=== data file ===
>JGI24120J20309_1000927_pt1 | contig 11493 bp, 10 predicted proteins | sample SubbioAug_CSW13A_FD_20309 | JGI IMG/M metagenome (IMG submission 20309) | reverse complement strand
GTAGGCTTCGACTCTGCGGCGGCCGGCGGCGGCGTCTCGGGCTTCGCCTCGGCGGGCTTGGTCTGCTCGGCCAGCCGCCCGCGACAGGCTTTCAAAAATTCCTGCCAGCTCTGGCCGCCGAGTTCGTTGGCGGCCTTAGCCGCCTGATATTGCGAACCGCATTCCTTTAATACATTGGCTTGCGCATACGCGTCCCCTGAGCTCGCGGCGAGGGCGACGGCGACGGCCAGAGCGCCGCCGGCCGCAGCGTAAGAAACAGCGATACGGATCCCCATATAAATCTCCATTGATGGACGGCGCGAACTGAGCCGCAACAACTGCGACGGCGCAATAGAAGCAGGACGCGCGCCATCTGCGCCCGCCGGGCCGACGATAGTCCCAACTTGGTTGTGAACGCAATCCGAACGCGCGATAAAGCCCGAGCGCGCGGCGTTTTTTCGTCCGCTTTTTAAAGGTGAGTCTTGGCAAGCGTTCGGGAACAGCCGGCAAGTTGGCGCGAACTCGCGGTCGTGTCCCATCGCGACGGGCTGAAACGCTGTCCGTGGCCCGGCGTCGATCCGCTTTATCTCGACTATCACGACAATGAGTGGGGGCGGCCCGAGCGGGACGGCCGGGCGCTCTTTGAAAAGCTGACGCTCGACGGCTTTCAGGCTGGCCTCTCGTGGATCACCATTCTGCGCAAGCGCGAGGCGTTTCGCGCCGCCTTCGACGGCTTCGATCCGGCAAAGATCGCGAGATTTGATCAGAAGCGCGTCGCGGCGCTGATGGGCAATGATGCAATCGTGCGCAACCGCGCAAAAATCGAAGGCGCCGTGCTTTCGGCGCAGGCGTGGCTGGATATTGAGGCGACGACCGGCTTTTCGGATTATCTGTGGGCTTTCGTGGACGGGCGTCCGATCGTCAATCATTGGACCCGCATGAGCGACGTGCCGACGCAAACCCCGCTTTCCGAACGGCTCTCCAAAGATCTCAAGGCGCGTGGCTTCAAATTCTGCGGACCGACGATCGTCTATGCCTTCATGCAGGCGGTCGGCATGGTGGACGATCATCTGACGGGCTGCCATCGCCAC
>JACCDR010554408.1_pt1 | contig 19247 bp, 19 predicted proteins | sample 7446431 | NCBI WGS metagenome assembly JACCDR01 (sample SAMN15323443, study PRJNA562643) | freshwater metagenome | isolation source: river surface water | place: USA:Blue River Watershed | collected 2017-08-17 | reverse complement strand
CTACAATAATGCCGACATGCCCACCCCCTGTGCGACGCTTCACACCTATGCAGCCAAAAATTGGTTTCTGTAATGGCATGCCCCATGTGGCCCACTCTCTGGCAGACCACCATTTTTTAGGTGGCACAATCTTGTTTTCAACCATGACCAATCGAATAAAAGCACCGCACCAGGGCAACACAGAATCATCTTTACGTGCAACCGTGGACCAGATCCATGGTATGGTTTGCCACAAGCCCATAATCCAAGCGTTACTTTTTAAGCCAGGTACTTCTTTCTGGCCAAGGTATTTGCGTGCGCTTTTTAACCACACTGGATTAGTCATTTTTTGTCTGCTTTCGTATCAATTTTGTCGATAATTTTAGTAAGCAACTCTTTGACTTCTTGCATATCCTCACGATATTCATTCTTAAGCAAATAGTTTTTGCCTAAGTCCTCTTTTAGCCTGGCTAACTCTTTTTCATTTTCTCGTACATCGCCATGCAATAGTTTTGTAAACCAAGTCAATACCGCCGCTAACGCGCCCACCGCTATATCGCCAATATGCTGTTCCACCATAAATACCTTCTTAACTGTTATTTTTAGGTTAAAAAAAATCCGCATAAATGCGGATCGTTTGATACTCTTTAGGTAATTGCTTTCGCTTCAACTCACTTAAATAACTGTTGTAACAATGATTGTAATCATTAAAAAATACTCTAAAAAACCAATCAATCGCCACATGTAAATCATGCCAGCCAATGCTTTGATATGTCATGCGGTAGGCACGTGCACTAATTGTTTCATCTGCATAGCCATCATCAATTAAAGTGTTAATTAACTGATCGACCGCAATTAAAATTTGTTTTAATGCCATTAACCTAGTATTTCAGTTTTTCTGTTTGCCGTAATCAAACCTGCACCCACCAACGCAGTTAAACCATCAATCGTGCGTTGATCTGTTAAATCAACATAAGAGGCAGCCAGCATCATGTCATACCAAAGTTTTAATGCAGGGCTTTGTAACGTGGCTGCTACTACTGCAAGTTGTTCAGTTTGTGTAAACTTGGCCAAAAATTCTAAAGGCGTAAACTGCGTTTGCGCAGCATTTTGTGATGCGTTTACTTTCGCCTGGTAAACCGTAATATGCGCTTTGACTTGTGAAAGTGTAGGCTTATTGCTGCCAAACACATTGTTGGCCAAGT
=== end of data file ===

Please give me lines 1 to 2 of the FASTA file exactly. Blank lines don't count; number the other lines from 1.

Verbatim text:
>JGI24120J20309_1000927_pt1 | contig 11493 bp, 10 predicted proteins | sample SubbioAug_CSW13A_FD_20309 | JGI IMG/M metagenome (IMG submission 20309) | reverse complement strand
GTAGGCTTCGACTCTGCGGCGGCCGGCGGCGGCGTCTCGGGCTTCGCCTCGGCGGGCTTGGTCTGCTCGGCCAGCCGCCCGCGACAGGCTTTCAAAAATTCCTGCCAGCTCTGGCCGCCGAGTTCGTTGGCGGCCTTAGCCGCCTGATATTGCGAACCGCATTCCTTTAATACATTGGCTTGCGCATACGCGTCCCCTGAGCTCGCGGCGAGGGCGACGGCGACGGCCAGAGCGCCGCCGGCCGCAGCGTAAGAAACAGCGATACGGATCCCCATATAAATCTCCATTGATGGACGGCGCGAACTGAGCCGCAACAACTGCGACGGCGCAATAGAAGCAGGACGCGCGCCATCTGCGCCCGCCGGGCCGACGATAGTCCCAACTTGGTTGTGAACGCAATCCGAACGCGCGATAAAGCCCGAGCGCGCGGCGTTTTTTCGTCCGCTTTTTAAAGGTGAGTCTTGGCAAGCGTTCGGGAACAGCCGGCAAGTTGGCGCGAACTCGCGGTCGTGTCCCATCGCGACGGGCTGAAACGCTGTCCGTGGCCCGGCGTCGATCCGCTTTATCTCGACTATCACGACAATGAGTGGGGGCGGCCCGAGCGGGACGGCCGGGCGCTCTTTGAAAAGCTGACGCTCGACGGCTTTCAGGCTGGCCTCTCGTGGATCACCATTCTGCGCAAGCGCGAGGCGTTTCGCGCCGCCTTCGACGGCTTCGATCCGGCAAAGATCGCGAGATTTGATCAGAAGCGCGTCGCGGCGCTGATGGGCAATGATGCAATCGTGCGCAACCGCGCAAAAATCGAAGGCGCCGTGCTTTCGGCGCAGGCGTGGCTGGATATTGAGGCGACGACCGGCTTTTCGGATTATCTGTGGGCTTTCGTGGACGGGCGTCCGATCGTCAATCATTGGACCCGCATGAGCGACGTGCCGACGCAAACCCCGCTTTCCGAACGGCTCTCCAAAGATCTCAAGGCGCGTGGCTTCAAATTCTGCGGACCGACGATCGTCTATGCCTTCATGCAGGCGGTCGGCATGGTGGACGATCATCTGACGGGCTGCCATCGCCAC